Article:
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The People v. Harris

SUPREME COURT OF ILLINOIS.


OPINION FILED OCTOBER 7, 1970.

THE PEOPLE OF THE STATE OF ILLINOIS, APPELLEE,

v.

ROBERT HARRIS, APPELLANT.

APPEAL from the Circuit Court of Cook County; the Hon. THOMAS R. McMILLAN, Judge, presiding.

MR. JUSTICE BURT DELIVERED THE OPINION OF THE COURT:

The appellant, Robert Harris, was indicted by a Cook County grand jury for the offense of armed robbery, allegedly committed on February 22, 1968. The indictment stated that the defendant "by the use of force, and while armed with a dangerous weapon, took one hundred fifty dollars in United States currency from the person and presence of John Doyle, in violation of Chapter 38, Section 18-2 of the Illinois Revised Statutes 1967 * * *."

Three persons were indicted. This appeal involves only one of them, herein referred to as appellant. Only the appellant demanded a jury trial, but all three defendants were tried together (two by the judge and the appellant by the jury). All three were represented by the same public defender. The appellant was found guilty by the jury and was sentenced to a term of not less than six nor more than ten years. One of the other defendants was found not guilty and a third defendant was found guilty.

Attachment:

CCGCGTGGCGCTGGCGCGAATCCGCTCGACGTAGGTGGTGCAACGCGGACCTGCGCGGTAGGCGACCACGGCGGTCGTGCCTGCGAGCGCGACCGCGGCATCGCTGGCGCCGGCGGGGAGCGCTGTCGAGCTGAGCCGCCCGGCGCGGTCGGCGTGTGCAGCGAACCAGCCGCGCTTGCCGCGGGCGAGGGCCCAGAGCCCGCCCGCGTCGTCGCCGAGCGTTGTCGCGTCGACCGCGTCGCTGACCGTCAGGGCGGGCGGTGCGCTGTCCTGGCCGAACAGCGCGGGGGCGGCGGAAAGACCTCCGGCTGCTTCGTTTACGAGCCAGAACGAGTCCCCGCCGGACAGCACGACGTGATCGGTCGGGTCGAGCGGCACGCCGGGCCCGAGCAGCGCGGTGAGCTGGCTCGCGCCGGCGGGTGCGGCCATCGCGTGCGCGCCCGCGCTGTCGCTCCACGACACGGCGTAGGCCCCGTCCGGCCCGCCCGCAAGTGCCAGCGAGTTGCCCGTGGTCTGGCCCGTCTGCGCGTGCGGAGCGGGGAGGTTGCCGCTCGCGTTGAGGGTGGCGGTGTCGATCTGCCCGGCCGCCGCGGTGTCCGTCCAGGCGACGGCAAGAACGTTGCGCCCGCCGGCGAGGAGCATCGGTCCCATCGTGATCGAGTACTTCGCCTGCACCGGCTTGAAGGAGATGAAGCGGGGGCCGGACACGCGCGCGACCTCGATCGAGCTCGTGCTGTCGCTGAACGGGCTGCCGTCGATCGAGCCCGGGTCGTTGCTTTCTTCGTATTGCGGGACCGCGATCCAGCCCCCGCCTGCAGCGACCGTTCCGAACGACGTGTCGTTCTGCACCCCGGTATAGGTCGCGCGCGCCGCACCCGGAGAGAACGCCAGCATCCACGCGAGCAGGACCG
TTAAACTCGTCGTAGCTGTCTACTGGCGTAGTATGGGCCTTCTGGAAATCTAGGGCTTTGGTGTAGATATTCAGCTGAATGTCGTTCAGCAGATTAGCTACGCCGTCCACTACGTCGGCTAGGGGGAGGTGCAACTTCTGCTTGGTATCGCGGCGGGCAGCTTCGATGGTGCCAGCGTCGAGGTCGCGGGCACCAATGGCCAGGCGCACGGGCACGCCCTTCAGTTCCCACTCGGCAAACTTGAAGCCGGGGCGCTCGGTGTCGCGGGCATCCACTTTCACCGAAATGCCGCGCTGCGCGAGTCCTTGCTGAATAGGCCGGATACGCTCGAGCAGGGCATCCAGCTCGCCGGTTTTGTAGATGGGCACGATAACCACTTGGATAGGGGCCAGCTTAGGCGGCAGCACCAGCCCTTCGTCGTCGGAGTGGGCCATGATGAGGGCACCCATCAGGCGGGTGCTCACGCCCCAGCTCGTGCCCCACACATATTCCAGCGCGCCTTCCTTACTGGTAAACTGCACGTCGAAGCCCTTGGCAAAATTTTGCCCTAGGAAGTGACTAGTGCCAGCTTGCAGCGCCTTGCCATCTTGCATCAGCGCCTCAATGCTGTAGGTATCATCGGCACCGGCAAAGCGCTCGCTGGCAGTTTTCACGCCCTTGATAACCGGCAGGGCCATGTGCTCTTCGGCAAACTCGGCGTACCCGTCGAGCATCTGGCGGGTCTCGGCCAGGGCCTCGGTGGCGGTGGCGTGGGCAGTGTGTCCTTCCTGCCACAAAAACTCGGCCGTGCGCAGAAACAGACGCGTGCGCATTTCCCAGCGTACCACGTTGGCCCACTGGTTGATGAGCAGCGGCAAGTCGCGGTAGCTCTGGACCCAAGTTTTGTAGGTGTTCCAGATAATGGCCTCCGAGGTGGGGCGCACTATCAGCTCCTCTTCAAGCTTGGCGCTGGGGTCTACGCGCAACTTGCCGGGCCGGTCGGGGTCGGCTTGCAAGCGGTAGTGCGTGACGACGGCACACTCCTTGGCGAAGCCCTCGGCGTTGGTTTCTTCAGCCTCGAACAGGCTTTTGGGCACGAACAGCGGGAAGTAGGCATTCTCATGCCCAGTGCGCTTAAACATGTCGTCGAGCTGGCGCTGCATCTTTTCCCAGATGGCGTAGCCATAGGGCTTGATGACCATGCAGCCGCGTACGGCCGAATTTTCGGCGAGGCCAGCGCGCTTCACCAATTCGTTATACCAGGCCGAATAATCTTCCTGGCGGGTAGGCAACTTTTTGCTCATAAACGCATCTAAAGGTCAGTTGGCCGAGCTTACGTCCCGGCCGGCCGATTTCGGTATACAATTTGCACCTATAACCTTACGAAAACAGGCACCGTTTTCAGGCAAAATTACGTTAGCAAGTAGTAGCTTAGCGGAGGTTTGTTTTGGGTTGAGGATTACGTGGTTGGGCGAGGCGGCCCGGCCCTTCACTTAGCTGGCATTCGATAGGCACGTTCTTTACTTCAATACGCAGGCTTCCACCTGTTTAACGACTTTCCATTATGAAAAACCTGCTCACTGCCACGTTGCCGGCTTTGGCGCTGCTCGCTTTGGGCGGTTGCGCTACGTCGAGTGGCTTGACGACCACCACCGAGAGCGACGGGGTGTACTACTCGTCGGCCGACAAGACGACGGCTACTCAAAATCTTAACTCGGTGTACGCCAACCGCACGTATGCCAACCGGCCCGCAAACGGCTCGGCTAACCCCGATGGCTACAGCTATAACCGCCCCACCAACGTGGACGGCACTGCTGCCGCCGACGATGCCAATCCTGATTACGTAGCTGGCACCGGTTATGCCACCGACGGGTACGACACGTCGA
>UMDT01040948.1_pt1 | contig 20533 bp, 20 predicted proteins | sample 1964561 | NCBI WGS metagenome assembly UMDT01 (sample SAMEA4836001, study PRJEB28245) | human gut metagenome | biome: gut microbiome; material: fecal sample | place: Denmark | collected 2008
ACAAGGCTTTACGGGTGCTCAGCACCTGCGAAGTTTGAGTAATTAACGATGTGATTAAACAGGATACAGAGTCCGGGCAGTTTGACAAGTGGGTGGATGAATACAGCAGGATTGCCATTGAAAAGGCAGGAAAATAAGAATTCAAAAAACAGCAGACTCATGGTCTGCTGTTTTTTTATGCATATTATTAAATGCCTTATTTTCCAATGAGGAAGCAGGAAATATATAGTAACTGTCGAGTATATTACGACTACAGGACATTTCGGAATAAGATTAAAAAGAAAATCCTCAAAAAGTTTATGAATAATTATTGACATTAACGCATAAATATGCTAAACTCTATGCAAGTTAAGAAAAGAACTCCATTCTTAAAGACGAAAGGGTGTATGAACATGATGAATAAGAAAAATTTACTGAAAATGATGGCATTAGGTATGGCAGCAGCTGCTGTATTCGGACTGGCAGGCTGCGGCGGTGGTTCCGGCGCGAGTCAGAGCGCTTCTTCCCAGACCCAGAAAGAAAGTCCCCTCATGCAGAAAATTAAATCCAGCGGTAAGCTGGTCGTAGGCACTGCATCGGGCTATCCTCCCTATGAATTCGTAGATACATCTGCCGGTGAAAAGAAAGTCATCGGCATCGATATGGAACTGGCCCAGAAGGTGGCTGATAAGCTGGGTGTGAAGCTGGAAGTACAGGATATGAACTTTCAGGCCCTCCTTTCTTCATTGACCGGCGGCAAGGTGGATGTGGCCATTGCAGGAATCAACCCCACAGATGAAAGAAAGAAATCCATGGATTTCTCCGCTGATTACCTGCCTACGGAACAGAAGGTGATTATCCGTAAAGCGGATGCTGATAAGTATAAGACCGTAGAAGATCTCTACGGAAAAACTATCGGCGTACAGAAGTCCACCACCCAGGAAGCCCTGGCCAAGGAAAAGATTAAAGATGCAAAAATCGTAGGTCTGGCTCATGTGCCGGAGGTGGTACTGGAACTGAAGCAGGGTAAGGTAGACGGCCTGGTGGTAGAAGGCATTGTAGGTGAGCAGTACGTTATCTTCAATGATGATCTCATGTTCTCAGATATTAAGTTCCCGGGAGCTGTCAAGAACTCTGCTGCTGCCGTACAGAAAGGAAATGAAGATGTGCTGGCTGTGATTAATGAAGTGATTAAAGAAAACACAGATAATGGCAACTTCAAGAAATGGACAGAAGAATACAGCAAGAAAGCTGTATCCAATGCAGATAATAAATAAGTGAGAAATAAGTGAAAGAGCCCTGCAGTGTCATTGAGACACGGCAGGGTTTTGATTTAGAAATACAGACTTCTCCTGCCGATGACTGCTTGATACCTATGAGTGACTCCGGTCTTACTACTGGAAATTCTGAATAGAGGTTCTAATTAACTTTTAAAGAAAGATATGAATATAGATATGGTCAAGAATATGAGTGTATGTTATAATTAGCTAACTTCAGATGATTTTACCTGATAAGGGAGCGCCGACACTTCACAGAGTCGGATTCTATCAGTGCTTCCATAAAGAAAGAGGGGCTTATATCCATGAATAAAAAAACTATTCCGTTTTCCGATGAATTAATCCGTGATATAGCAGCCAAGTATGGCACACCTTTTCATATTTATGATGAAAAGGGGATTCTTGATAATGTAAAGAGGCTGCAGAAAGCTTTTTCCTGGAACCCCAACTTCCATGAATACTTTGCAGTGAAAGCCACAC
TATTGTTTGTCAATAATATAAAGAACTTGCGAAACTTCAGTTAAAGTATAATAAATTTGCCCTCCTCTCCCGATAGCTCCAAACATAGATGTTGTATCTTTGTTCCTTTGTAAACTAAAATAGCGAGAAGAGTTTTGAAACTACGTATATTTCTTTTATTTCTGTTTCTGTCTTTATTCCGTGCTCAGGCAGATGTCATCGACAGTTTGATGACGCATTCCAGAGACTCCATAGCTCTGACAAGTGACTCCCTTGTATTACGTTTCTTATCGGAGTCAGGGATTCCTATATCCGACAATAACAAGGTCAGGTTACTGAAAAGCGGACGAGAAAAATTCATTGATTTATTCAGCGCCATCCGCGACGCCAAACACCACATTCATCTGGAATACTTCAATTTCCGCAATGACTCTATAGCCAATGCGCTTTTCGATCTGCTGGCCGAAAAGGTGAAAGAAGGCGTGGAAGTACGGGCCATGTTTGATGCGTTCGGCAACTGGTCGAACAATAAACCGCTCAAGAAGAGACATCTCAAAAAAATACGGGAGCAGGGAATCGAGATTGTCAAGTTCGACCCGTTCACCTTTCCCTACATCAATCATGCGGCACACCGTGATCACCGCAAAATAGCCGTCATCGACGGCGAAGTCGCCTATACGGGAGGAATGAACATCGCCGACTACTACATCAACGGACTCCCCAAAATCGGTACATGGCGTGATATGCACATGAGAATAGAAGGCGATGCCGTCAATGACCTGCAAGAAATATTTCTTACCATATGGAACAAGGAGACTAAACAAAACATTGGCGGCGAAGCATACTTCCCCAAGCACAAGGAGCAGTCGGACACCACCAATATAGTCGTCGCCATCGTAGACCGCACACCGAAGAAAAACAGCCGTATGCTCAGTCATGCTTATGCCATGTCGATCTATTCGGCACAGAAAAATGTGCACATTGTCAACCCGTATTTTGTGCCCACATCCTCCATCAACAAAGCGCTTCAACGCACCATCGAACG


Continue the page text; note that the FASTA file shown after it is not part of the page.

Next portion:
This is an appeal to this court, since constitutional questions are raised. The only witness to identify appellant Harris was John R. Doyle, a drug store clerk. The issues presented are as follows:

(1) Whether the in-court identification of appellant was admissible.